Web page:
Bonus Pics:

Other cool Grey Hulk statues:



If you're not reading the current "New" Archie by Mark Waid, you're missing out!

There's also some fun Mature Reader Horror Archie books: 'Afterlife With Archie' (Zombies), 'Jughead: The Hunger' (Werewolves), 'Vampirella' (Vampires), and 'Sabrina' (Witches). Great stuff!

via The Hollywood Reporter:

[Archie Comics is set to] turn back the clock and introduce versions of the characters from the dawn of World War II.

Archie 1941 is a five-issue miniseries that imagines how life in a United States on the verge of wartime would impact Archie’s pals and gals. The series was co-written by Mark Waid — writer on the regular Archie series, which goes on hiatus with July’s No. 32 — and Brian Augustyn, with art by Peter Krause.

(The choice of 1941 as a setting isn’t entirely random; it also happens to be the year the characters debuted, in Pep Comics No. 22.)

"A few years ago, Archie Comics called to ask me to relaunch the main book in a contemporary setting, which has been a blast. This time, they called to ask about a whole different setting,” Waid told Heat Vision. “Deep-diving into the characters and their parents from a whole new perspective, Brian Augustyn and I have been able to find a new, rich vein of stories to be told as America edges into World War II and what it'll mean to the kids. It's been an exciting project made only more thrilling by the chance to be able to work alongside my longtime co-conspirator on Irredeemable and Insufferable, Peter Krause."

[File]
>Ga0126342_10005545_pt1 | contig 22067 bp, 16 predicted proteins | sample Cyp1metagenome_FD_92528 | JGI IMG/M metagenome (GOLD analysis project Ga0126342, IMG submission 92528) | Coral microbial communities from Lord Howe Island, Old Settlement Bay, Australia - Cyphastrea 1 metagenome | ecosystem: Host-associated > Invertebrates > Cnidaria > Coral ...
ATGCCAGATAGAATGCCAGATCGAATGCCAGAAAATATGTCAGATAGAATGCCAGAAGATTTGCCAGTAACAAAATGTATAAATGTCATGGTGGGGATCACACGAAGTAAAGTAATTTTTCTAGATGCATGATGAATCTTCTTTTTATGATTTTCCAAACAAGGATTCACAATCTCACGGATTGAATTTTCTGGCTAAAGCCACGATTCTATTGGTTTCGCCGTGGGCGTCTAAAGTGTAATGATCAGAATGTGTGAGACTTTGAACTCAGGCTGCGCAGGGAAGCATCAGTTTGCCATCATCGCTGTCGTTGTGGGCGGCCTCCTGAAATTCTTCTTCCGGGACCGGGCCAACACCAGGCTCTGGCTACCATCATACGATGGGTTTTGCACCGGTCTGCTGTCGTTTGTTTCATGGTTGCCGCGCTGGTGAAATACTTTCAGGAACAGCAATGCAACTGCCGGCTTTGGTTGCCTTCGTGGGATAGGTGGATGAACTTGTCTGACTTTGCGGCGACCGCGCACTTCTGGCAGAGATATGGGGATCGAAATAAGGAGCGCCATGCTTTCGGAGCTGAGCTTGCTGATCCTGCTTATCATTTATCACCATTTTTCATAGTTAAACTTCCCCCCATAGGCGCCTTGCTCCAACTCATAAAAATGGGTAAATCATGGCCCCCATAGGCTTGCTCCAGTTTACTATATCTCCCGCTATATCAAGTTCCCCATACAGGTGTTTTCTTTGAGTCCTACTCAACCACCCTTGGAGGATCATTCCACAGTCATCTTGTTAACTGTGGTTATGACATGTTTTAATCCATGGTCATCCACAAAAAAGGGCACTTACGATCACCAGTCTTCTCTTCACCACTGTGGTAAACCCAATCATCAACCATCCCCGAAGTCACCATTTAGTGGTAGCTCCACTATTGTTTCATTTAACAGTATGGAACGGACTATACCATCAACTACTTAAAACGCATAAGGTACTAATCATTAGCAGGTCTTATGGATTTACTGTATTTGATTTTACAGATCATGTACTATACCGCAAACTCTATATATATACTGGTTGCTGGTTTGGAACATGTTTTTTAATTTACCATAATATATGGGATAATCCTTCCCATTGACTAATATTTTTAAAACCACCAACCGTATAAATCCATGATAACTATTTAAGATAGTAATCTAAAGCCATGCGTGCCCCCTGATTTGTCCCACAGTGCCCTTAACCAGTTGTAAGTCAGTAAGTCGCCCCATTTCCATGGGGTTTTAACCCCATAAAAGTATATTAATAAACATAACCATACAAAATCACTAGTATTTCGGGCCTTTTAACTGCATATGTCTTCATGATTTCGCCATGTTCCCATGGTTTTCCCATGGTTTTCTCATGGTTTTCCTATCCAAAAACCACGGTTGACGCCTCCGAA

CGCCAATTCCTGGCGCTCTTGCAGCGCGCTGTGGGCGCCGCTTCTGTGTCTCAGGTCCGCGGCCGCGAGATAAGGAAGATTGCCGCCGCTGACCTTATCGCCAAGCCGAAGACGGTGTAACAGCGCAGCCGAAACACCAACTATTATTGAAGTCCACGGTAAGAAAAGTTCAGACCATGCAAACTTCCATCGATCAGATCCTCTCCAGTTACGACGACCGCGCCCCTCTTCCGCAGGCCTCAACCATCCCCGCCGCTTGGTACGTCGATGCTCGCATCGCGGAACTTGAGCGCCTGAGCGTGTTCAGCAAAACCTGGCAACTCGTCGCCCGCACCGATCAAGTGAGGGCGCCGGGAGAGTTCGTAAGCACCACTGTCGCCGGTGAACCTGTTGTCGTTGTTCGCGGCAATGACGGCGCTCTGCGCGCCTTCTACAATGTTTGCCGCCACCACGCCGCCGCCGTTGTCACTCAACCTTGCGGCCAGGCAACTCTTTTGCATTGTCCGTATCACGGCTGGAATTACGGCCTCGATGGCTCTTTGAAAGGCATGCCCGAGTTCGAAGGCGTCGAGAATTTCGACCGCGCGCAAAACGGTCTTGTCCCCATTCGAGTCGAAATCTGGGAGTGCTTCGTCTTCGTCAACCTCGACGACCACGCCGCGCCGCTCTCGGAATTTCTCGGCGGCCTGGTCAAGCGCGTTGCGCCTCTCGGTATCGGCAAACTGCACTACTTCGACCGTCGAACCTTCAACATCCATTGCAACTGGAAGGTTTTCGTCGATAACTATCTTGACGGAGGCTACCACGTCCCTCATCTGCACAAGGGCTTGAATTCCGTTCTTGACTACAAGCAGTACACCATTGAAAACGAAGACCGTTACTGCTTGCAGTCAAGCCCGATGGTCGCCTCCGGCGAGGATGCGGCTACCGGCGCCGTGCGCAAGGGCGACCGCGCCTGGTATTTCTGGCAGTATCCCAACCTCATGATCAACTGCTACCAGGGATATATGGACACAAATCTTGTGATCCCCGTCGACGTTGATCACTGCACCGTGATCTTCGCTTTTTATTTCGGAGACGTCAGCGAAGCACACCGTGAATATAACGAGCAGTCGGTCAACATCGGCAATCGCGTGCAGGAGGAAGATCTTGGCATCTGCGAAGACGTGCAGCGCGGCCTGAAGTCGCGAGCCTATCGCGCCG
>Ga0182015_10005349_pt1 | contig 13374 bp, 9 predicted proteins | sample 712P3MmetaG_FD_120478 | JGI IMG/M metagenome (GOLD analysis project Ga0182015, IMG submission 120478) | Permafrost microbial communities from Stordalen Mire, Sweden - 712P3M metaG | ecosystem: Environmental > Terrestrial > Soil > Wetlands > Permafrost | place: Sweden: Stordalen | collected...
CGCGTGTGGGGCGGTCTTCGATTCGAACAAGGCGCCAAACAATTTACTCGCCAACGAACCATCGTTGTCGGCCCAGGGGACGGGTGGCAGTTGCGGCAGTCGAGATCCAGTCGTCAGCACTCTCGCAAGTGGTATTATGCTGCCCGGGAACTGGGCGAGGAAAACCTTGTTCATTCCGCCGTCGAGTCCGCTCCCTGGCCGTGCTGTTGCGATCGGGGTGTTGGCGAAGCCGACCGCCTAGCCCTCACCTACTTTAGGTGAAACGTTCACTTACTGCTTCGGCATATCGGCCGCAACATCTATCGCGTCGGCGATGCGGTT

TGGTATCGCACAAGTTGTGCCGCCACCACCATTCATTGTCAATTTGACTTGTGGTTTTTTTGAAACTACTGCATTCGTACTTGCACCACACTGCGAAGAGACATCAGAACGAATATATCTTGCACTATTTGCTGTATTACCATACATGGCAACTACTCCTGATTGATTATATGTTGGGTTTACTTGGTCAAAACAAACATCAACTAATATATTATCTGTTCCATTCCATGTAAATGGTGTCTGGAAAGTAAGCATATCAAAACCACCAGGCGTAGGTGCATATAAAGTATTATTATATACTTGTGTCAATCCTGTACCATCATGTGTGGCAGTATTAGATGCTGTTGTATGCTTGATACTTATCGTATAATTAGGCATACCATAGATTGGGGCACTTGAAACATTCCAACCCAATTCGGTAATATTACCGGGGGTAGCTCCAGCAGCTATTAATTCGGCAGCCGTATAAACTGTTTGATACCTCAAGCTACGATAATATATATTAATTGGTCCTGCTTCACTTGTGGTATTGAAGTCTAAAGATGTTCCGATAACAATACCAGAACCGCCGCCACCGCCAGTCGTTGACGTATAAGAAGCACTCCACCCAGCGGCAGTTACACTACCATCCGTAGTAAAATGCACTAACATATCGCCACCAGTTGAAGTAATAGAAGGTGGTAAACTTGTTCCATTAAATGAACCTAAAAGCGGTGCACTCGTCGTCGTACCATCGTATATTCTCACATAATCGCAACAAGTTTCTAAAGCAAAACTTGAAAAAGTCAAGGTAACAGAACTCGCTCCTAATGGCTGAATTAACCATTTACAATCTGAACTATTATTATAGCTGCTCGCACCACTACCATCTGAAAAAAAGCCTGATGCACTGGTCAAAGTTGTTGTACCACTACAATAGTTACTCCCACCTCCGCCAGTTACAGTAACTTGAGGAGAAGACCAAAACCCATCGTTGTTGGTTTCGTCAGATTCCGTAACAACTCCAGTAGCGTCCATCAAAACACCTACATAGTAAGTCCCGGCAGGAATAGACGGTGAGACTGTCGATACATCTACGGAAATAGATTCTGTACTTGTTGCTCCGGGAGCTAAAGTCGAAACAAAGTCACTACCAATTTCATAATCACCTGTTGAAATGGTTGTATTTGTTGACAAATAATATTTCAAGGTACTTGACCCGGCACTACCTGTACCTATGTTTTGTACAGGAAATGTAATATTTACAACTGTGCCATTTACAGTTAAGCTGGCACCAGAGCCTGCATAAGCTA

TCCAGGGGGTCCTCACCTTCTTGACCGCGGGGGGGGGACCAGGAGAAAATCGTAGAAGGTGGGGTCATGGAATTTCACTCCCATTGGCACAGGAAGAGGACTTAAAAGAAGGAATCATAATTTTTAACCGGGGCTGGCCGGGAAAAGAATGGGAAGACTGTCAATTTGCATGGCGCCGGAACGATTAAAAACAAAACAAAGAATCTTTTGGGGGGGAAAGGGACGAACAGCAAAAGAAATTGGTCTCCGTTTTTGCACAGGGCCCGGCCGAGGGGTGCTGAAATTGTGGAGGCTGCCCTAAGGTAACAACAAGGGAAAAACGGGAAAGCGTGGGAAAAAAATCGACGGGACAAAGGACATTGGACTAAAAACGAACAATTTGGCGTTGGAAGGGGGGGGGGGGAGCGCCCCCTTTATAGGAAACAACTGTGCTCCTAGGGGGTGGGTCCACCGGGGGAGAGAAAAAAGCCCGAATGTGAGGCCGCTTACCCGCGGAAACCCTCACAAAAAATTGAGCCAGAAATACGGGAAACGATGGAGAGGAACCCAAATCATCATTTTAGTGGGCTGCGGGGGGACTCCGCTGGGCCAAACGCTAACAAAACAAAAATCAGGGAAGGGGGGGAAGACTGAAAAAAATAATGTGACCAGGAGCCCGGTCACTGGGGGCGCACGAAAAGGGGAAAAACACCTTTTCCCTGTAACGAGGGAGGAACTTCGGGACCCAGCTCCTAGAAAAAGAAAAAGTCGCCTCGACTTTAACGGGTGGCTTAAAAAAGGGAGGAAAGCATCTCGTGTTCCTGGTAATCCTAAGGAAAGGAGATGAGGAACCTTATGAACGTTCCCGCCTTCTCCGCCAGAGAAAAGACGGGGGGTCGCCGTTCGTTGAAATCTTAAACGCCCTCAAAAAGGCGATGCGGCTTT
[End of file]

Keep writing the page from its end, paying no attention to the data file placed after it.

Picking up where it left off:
Krause also expressed his excitement.

"Archie Comics has caught the fancy of fans and comic creators alike with new twists on their classic characters. So when they approached me about drawing Archie 1941 and giving me a chance to work with writers Mark Waid and Brian Augustyn, I said, 'Sign me up!'" Krause said. "How would Archie and the gang look in 1941? That is my responsibility, and my honor. I’ve had great fun going through reprints of Sears catalogs and diving into online photo troves. Along with great colors by Kelly Fitzpatrick and wonderful lettering by Jack Morelli, we’ve done our darnedest to make it all look good."

The project is a reteaming of Augustyn and Waid, who worked together on DC's The Flash.

"Working with this team is proving to be enormously exciting,” said Augustyn. “Mark and I go way back as good friends, and have collaborated many times. He's a comics genius and it's a joy to pick up the reins with him once again. Pete Krause is a fantastic artist, and is doing his best work ever on our project — I couldn't be happier with how he makes our story 20 times better. Kelly Fitzpatrick's wonderful coloring adds tremendously to the realism and historical feel that Pete delineates so well. I also want to thank Victor Gorelick, Mike Pellerito and the entire Archie crew for this opportunity — they're a genuine pleasure to work with.”

The series debuts in September, and follows how the Second World War impacts the lives of Archie, Jughead and the rest of the Riverdale gang as the specter of enlistment hovers above them.

"Through the gauzy shades of decades gone by, it’s easy to imagine that all Americans were on board with the battle against the Axis but it was not so — at least not until the attack on Pearl Harbor,” Krause explained. “Mark and Brian have spun a tale that details the ambivalence, the consequences and ultimately the sacrifices that led us to label those patriots, 'The Greatest Generation.'"

Augustyn said the series is a chance to see the "lovable characters through the lens of time."

“This narrative is a bit more serious and occasionally somber, but I hope we've leavened that with humor and warmth," he said.

Archie 1941 No. 1 will be released digitally and in comic book stores Sept. 12.


* thanks, Paul!